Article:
The reported violent crimes from 2019 to 2020 did not see as dramatic of a change, according to the study.

These crimes include murders and aggravated assaults and there was an increase around May 2020 that continued through the summer. There were mixed reports from jurisdictions, with some reporting a decrease in violent crimes and others seeing the crimes double during the pandemic. However, when totaled there was little to no change from the previous year.

Generally, arrests dropped after COVID-19 restrictions were imposed by local, state, and federal agencies. In around June 2020 arrests began to increase again, but there was still a general decrease from the previous year. In total, there was around a 20 percent decrease from 2019 to 2020, said JFA Institute.

Researchers point to the drop in crime as well as law enforcement agencies working to reduce the number of arrests involving misdemeanor crimes and outstanding warrants.

In an effort to decrease the population in jails, more people were released for low-level offenses and because court proceedings were going slower than normal as a result of the pandemic.

JFA Institute said this trend continued from its peak in April 2020 and only started to average out from October to December. This has resulted in jail populations becoming predominantly men who are charged with felonies and violent crimes, as those released from jail during the pandemic were alleged to have committed less serious crimes.

The researchers concluded that there was a general decrease in crime and the jail populations as a result of COVID-19 restrictions. They note that this can also be attributed to local law enforcement agencies implementing policies that were created to restrict the number of people arrested.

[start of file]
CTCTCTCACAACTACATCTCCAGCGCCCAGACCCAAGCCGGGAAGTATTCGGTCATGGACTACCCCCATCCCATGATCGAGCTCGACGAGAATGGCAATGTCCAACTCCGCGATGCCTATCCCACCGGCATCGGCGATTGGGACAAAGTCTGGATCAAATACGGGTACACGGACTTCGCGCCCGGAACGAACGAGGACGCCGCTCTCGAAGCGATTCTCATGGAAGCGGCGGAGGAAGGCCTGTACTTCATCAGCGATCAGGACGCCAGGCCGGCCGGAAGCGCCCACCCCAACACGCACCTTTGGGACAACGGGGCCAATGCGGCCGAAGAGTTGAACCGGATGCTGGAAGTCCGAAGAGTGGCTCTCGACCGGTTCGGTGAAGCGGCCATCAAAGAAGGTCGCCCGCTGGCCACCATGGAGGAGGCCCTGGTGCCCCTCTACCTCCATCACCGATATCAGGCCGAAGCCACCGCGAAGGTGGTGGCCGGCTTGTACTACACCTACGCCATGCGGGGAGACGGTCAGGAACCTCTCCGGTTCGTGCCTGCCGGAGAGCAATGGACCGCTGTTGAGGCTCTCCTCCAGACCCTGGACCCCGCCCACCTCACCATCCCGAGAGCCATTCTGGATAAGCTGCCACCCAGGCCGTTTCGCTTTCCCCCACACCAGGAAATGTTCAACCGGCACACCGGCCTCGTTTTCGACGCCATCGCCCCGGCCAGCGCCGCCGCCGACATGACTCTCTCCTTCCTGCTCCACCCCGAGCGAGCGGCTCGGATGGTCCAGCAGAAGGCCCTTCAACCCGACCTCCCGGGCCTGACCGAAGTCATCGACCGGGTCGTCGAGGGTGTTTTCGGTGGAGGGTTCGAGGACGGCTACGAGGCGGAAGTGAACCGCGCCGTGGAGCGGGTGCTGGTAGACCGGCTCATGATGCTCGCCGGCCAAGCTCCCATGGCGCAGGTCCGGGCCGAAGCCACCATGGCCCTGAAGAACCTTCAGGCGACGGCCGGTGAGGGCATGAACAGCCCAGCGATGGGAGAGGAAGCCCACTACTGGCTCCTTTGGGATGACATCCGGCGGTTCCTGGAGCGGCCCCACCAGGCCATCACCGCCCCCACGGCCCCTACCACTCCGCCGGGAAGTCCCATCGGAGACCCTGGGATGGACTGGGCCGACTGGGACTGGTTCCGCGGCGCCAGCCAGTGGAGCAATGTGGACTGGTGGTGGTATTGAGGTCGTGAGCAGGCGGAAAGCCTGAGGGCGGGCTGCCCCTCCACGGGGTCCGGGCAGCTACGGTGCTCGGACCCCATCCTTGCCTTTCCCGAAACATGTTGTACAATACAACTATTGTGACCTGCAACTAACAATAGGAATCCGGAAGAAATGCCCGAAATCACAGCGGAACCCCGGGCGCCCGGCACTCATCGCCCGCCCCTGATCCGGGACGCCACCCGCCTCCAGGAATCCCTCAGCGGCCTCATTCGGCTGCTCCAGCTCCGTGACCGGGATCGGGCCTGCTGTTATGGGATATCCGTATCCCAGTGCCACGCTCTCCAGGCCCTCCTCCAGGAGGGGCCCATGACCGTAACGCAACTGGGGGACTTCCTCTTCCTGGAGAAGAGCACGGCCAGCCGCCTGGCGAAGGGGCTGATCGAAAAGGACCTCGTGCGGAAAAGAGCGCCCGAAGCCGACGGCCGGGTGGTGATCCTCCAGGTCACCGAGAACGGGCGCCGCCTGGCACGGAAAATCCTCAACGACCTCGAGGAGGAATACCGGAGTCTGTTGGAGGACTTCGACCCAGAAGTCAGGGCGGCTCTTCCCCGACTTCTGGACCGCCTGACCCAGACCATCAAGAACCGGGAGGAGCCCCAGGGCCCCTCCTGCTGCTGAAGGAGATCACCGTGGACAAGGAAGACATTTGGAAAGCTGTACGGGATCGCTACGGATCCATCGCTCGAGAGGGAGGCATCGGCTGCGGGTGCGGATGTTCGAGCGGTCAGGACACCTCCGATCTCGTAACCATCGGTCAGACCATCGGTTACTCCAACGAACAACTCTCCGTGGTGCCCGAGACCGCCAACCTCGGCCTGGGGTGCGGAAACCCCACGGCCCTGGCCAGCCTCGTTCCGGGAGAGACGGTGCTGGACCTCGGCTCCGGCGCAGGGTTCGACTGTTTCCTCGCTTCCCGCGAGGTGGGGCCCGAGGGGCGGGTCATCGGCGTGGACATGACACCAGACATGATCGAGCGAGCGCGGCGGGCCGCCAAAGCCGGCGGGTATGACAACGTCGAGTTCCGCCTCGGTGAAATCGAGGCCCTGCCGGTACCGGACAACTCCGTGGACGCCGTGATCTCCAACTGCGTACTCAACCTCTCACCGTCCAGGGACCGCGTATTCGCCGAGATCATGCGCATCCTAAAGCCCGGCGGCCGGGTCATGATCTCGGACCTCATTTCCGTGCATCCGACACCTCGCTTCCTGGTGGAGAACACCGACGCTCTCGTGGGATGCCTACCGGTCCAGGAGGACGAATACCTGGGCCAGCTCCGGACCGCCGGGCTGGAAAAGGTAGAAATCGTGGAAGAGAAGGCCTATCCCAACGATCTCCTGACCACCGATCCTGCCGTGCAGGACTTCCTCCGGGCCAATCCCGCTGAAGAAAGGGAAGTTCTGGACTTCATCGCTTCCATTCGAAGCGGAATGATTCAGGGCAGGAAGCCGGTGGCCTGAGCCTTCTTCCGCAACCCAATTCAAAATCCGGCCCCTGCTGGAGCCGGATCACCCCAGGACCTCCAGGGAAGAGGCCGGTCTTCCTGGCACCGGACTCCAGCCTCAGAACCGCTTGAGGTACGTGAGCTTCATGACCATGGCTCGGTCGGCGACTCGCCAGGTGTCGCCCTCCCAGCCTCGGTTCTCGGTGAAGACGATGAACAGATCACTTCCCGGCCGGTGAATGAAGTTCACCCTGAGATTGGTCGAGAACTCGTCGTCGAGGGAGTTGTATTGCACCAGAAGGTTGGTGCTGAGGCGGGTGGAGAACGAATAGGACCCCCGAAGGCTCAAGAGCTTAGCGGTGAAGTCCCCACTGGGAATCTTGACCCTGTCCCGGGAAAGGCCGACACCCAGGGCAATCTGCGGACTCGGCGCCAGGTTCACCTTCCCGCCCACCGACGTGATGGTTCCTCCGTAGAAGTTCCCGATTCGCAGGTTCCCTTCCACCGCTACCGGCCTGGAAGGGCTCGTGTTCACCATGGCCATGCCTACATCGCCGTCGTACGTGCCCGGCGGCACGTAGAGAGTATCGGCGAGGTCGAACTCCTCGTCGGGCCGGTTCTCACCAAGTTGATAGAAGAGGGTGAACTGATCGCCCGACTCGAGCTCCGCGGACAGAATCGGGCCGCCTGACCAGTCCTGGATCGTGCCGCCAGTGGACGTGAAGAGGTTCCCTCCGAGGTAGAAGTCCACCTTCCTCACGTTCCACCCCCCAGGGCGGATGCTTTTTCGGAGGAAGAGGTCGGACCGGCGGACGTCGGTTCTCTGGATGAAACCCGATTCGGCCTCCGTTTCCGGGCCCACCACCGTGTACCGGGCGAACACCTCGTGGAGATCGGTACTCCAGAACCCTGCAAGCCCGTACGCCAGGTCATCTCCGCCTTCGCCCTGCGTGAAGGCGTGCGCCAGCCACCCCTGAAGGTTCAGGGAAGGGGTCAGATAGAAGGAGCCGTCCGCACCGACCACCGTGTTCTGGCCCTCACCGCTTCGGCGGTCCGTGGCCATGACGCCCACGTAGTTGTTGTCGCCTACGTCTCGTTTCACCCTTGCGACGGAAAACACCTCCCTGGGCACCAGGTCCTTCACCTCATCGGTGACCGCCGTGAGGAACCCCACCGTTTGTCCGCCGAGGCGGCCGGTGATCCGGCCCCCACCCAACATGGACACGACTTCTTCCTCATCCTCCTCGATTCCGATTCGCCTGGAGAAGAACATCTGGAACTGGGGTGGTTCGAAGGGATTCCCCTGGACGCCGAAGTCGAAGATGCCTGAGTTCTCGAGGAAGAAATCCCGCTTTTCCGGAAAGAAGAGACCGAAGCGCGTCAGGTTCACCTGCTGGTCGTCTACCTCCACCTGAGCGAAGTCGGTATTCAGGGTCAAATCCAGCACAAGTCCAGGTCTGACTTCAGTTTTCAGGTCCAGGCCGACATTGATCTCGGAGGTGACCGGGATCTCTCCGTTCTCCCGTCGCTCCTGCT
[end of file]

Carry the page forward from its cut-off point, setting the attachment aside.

Michael Wheeler is a junior at UC Davis, where he studies History and Economics. He is from Walnut Creek, California.

Karisa Cortez is an incoming fourth year Politics major with minors in History and Media studies at the University of San Francisco. She is from San Jose, CA, and is currently living in San Francisco.

Angie Madrid is a fourth year at UCLA, pursuing a degree in Political Science with a minor in Public Affairs. She is from Los Angeles, CA, and would like to pursue law in the future.


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About The Author

The Vanguard Court Watch operates in Yolo, Sacramento and Sacramento Counties with a mission to monitor and report on court cases. Anyone interested in interning at the Courthouse or volunteering to monitor cases should contact the Vanguard at info(at)davisvanguard(dot)org - please email info(at)davisvanguard(dot)org if you find inaccuracies in this report.

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4 thoughts on “Study Reveals Policies Created in Response to COVID-19 Decreased Crime, Arrests, Jail Population”

  1. Alan Miller

    I’m so glad to know crime is down.   Everywhere else I hear crime is up.  Of course, I’ll believe the Vanguard  😐   Or maybe I’ll choose the science and statistics that go with my political views, and reject the rest, then argue that the ‘other side’s’ statistics are flawed in some way  😐